test information in the form of an index similar to a selection index.










Relative response to fertilizers, in terms of increase in pounds of

seed produced by each clone, would be included as well as relative

growth of their progeny, to optimize economic gain.

Using precocious individuals to shorten generation time and in-

crease genetic gain should be carried out with caution. In some breeding

programs, selection as early as age 7 is being practiced. It would be

tempting, but risky, to choose trees above average in growth from progeny

tests primarily because they flower early. If precocious individuals are

selected which are very much above average in growth, however, the risks

are probably not great, since the heritability of precocity is only

moderate to weak. Also, the genetic correlation with growth is not

strong. Selection based on precocity alone seems to be clearly un-

warranted.

Environmental Variability

There is ample evidence from previous studies showing that abundant

production of seed reduces vegetative growth. The converse also appears

to be true; i.e., reduced vegetative growth enhances the production of

seed. The best conditions for vegetative growth appear to be less than

optimum for reproductive growth. Some sites which have been carefully

chosen for seed orchards may be too good. Previously, it was assumed

that the best sites for vegetative growth would be the best for seed

production, but it is apparent that conditions which favor cessation of

growth early in the season are best for flowering.







94


Silvicultural treatments such as fertilization and irrigation need

to be optimized to favor vegetative growth in the establishment phase,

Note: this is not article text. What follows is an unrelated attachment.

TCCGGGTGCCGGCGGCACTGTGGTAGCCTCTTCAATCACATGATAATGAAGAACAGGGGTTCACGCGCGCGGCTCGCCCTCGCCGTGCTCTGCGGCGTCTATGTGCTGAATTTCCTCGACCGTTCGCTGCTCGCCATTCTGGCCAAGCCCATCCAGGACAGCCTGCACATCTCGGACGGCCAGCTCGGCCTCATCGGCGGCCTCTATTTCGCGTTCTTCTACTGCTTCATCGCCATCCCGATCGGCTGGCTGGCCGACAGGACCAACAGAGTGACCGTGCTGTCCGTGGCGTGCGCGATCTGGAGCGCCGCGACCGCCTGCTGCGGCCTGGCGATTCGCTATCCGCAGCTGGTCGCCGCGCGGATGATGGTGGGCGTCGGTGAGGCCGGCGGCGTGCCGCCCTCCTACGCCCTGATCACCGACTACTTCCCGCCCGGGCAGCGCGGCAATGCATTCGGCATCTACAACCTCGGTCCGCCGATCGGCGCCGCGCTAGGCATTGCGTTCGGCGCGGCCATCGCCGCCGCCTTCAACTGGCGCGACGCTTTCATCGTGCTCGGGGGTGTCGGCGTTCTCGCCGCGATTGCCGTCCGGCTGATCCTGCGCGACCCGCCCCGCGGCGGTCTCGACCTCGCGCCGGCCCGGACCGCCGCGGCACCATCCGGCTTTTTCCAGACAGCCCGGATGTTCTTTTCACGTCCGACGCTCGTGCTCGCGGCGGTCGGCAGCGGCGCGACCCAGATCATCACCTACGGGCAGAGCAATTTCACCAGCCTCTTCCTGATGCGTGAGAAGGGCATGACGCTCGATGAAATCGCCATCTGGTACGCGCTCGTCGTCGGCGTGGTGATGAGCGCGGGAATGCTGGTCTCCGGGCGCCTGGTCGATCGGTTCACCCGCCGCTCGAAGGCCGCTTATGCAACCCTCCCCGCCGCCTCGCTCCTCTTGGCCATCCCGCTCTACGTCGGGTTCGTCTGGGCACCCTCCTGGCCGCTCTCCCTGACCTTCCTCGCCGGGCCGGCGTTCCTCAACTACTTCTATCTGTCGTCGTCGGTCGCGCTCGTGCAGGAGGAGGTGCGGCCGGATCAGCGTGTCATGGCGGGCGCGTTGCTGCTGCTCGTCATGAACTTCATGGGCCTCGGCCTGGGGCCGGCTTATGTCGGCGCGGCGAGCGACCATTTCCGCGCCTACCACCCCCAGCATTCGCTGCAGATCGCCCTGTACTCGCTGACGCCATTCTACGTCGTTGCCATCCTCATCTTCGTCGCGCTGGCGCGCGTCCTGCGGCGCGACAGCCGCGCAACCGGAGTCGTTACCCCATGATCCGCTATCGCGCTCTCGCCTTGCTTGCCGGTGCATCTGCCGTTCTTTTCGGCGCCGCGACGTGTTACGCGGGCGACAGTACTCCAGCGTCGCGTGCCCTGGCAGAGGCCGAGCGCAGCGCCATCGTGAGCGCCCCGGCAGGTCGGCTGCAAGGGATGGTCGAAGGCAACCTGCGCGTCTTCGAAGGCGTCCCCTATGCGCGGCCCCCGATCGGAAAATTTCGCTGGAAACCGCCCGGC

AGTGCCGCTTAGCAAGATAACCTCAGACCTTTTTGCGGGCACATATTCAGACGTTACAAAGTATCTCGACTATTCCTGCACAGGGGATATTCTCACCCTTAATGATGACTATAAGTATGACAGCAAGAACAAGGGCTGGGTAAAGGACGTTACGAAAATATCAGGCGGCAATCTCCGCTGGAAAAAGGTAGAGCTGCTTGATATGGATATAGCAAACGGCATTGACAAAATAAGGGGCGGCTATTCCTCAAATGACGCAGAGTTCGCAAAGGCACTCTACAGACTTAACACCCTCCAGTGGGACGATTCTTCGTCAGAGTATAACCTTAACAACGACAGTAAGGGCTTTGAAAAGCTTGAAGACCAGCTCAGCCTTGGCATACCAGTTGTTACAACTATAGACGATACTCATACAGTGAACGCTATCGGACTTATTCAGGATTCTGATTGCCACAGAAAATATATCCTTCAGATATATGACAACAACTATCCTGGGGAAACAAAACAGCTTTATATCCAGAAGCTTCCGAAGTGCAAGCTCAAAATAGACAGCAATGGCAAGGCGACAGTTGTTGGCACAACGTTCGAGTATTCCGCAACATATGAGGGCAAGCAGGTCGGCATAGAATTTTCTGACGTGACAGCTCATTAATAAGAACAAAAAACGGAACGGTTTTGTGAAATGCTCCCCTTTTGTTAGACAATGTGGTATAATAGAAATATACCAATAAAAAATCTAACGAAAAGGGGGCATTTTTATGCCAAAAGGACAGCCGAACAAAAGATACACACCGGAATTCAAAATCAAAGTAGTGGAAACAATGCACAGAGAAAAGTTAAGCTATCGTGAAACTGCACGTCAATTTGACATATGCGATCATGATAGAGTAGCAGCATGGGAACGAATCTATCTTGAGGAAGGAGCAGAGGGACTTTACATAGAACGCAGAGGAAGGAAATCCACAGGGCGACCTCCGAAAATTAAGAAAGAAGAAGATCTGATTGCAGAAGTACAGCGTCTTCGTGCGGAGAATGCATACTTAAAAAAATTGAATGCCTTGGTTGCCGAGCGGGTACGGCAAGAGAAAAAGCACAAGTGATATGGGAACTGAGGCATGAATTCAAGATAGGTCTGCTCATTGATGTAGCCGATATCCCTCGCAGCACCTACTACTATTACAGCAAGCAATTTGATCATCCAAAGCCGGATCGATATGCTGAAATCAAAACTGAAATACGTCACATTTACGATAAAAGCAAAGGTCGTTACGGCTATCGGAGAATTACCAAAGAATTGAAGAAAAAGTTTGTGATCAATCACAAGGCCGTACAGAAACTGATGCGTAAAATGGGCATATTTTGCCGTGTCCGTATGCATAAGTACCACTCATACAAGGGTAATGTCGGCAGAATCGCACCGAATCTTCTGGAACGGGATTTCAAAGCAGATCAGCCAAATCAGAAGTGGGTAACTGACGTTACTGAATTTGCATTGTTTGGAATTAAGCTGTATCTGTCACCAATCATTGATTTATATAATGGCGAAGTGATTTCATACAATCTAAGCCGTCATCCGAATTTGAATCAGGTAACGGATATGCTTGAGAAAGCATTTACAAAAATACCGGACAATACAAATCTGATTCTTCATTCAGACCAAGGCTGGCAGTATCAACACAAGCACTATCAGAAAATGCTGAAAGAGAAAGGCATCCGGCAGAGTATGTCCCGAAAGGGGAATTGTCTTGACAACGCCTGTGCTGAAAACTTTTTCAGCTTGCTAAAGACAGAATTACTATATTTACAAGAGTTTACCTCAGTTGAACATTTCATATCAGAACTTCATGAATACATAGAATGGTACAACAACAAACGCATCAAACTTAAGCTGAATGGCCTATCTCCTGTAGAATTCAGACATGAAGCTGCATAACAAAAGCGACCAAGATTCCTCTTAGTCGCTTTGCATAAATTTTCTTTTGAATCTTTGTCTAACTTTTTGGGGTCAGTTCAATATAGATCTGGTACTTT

as size is very important in determining fruitfulness. After the orchard

is in production, these silvicultural treatments need to be changed to

optimize reproductive growth. This may require an adjustment in the

attitude of seed orchard managers.















LITERATURE CITED


Anders:n, R. L., and T. A. Bancroft. 1952. Statistical theory in
research. McGraw-Hill, New York. 399 p.

Andersson, E., and H. H. Hattemer. 1975. Growth and flowering of pri-
mary and secondary grafts of Scotch pine. Silvae Genet. 24:49-54.

Barber, J. C., and K. W. Dorman. 1964. Clonal or seedling seed orchard?
Sil-ae Genet. 8:11-17.

Barnes, B. V. 1969. Effects of thinning and fertilizing on production
of western white pine seed. U.S.D.A. For. Serv., Intermt. For. and
Range Exp. Stn. Res. Pap. INT-58, 14 p.

Barnes, R. L., and G. W. Bengtson. 1968. Effects of fertilization,
irrigation, and cover cropping on flowering and on nitrogen and
soluble sugar composition of slash pine. For. Sci. 14:172-180.

Becker, W. A. 1967. Manual of procedures in quantitative genetics.
2nd ad. Wash. State Univ., Pullman. 130 p.

Beers, W. L., Jr. 1974. Industry's analysis of operational problems
and research in increasing cone and seed yields. In Seed Yield
from South. Pine Seed Orchards. J. Kraus, ed. Proc. Colloq. Ga.
For. Cent., p. 86-96.

Bergman, A. 1968. Variation in flowering and its effect on seed cost.
N.C. State Univ., Sch. For. Resour. Tech. Rep. 38, 63 p.

Blair, R. L. 1970. Quantitative inheritance of resistance to fusiform
rust in loblolly pine. Ph.D. Thesis, N.C. State Univ., Raleigh, 87 p.

Bradstreet, R. B. 1965. The Kjeldahl method for organic nitrogen.
Academic Press, New York and London.

Bramlett, D. L. 1971. Correlations between reproductive and vegeta-
tive growth in a 6-year-old Virginia pine plantation. U.S.D.A.
For. Serv., Southeast. For. Exp. Stn. Res. Pap. SE-88, 6 p.

Bramlett, D. L., and R. P. Belanger. 1976. Fertilizer and phenotypic
selection increase growth and flowering in young Virginia pine.
For. Sci. 22:461-467